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R&D 100 listing includes three from MIT

The leader of an MIT team that created the nanoruler, the world's most precise ruler with 'ticks' only a few hundred billionths of a meter apart, has been named one of the "R&D 100" for 2004.

The R&D 100 is an annual listing, produced by R&D magazine, to honor the year's most significant new technological products and processes. Winners are selected by R&D editors along with experts in a variety of disciplines.

Two other MIT researchers also won, sharing their awards with industry and government colleagues. A black-tie banquet was held in Chicago last week to celebrate the 2004 awards.

R&D 100 award-winner Mark Schattenburg, director of MIT's Space Nanotechnology Laboratory in the Center for Space Research, guided researchers in building the nanoruler, whose speed and precision for patterning parallel lines across large surfaces could affect fields from the manufacture of computer chips to space physics.

Shuguang Zhang, associate director of the Center for Biomedical Engineering, was an R&D 100 co-awardee with 3DM, a privately held specialty biomaterials and medical device company, for the invention of PuraMatrix Synthetic Peptide Hydrogels.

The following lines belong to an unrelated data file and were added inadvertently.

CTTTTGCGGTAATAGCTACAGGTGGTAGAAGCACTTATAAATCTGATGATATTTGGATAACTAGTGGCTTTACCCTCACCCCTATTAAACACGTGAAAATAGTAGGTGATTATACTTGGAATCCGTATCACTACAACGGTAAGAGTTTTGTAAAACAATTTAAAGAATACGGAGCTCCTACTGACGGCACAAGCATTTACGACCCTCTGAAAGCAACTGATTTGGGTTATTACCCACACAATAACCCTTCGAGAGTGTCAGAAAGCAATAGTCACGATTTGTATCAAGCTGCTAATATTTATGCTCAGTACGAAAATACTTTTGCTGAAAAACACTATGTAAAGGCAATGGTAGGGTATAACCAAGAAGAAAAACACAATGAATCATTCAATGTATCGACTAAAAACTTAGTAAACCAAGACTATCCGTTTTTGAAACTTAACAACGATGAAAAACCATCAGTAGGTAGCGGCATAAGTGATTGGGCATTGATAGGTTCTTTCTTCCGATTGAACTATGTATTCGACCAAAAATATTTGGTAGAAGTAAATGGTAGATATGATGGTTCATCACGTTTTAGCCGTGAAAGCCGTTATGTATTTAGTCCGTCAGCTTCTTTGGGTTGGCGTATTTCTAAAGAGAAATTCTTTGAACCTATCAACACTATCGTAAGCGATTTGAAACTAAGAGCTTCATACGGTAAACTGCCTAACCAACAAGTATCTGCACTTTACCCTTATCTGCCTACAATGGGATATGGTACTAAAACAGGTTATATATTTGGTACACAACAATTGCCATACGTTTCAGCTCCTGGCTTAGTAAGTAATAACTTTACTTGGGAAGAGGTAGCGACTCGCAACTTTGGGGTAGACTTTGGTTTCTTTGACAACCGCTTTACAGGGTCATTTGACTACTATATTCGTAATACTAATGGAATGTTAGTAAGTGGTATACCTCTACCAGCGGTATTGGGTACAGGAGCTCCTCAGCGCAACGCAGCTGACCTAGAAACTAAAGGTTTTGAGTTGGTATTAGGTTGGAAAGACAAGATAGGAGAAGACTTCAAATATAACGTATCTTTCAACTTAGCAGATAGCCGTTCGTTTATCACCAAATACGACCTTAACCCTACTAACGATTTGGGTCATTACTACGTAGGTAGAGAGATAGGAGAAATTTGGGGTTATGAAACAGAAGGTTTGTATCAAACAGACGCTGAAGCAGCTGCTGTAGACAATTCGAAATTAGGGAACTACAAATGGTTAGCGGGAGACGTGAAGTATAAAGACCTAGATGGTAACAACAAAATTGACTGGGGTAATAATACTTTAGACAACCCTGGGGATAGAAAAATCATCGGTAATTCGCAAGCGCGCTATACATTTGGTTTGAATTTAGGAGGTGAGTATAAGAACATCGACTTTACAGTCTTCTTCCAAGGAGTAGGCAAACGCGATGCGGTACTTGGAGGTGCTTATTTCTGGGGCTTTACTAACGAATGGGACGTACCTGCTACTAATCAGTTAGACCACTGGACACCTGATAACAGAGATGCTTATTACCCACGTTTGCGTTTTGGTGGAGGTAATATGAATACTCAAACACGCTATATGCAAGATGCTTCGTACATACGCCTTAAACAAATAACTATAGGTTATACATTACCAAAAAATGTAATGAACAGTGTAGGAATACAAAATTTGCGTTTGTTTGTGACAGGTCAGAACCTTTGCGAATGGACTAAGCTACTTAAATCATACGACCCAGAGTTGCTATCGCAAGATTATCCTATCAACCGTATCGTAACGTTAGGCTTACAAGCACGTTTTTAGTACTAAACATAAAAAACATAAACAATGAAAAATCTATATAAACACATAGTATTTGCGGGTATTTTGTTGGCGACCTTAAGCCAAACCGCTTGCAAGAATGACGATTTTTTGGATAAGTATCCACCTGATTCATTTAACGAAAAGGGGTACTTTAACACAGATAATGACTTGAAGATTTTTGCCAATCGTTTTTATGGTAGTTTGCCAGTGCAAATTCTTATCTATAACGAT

The hydrogels are used to develop medical devices and in drug discovery, tissue engineering and cell migration and invasion, among other areas. For researchers in these fields, PuraMatrix Hydrogels may be used to create synthetic nanofiber scaffolds to encapsulate cells in 3-D, to plate cells in 2-D coatings, or to work as microcarriers in suspension cultures.

K. Dane Wittrup, the R. Mares Professor of Chemical Engineering and Bioengineering, was also an R&D 100 co-awardee, sharing the honor with scientists at the Department of Energy's Pacific Northwest National Laboratory (PNNL).

Wittrup and his colleagues were recognized for building a library of one billion human antibodies and expressing them on the surface of yeast cells. To do this, the MIT-PNNL group used a platform designed by Wittrup. The library could one day replace the need to produce antibodies within animals, such as mice, and lead to the development of medical treatments more acceptable to the human immune system.

A version of this article appeared in MIT Tech Talk on October 20, 2004 (download PDF).

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